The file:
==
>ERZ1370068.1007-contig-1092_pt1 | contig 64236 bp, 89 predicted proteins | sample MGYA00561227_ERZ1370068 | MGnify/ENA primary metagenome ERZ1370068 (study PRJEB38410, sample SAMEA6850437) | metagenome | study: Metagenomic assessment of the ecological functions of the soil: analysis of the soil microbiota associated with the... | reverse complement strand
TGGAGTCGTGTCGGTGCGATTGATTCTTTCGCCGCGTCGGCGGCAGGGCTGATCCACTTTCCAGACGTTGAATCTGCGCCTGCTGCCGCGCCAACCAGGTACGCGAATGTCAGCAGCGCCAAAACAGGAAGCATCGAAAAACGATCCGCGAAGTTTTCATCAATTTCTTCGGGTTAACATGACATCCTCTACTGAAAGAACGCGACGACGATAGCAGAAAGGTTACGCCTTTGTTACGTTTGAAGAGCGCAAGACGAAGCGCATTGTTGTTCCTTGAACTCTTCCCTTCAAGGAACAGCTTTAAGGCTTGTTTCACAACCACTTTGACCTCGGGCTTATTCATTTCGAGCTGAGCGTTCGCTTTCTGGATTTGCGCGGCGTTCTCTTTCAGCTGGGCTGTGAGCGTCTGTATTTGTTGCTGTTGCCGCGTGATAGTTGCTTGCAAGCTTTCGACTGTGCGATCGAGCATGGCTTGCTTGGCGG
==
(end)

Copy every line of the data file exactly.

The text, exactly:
>ERZ1370068.1007-contig-1092_pt1 | contig 64236 bp, 89 predicted proteins | sample MGYA00561227_ERZ1370068 | MGnify/ENA primary metagenome ERZ1370068 (study PRJEB38410, sample SAMEA6850437) | metagenome | study: Metagenomic assessment of the ecological functions of the soil: analysis of the soil microbiota associated with the... | reverse complement strand
TGGAGTCGTGTCGGTGCGATTGATTCTTTCGCCGCGTCGGCGGCAGGGCTGATCCACTTTCCAGACGTTGAATCTGCGCCTGCTGCCGCGCCAACCAGGTACGCGAATGTCAGCAGCGCCAAAACAGGAAGCATCGAAAAACGATCCGCGAAGTTTTCATCAATTTCTTCGGGTTAACATGACATCCTCTACTGAAAGAACGCGACGACGATAGCAGAAAGGTTACGCCTTTGTTACGTTTGAAGAGCGCAAGACGAAGCGCATTGTTGTTCCTTGAACTCTTCCCTTCAAGGAACAGCTTTAAGGCTTGTTTCACAACCACTTTGACCTCGGGCTTATTCATTTCGAGCTGAGCGTTCGCTTTCTGGATTTGCGCGGCGTTCTCTTTCAGCTGGGCTGTGAGCGTCTGTATTTGTTGCTGTTGCCGCGTGATAGTTGCTTGCAAGCTTTCGACTGTGCGATCGAGCATGGCTTGCTTGGCGG